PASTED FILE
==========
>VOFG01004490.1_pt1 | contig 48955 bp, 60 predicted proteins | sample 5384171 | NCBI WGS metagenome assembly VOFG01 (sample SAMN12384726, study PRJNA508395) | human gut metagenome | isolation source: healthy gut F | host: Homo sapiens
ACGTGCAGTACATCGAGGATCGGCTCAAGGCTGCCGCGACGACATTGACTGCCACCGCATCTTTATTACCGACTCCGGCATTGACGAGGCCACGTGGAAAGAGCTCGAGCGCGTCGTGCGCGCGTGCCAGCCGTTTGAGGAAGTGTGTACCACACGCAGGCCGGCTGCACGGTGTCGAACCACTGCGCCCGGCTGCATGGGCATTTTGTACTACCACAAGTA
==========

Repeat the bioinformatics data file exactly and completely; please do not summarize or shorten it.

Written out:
>VOFG01004490.1_pt1 | contig 48955 bp, 60 predicted proteins | sample 5384171 | NCBI WGS metagenome assembly VOFG01 (sample SAMN12384726, study PRJNA508395) | human gut metagenome | isolation source: healthy gut F | host: Homo sapiens
ACGTGCAGTACATCGAGGATCGGCTCAAGGCTGCCGCGACGACATTGACTGCCACCGCATCTTTATTACCGACTCCGGCATTGACGAGGCCACGTGGAAAGAGCTCGAGCGCGTCGTGCGCGCGTGCCAGCCGTTTGAGGAAGTGTGTACCACACGCAGGCCGGCTGCACGGTGTCGAACCACTGCGCCCGGCTGCATGGGCATTTTGTACTACCACAAGTA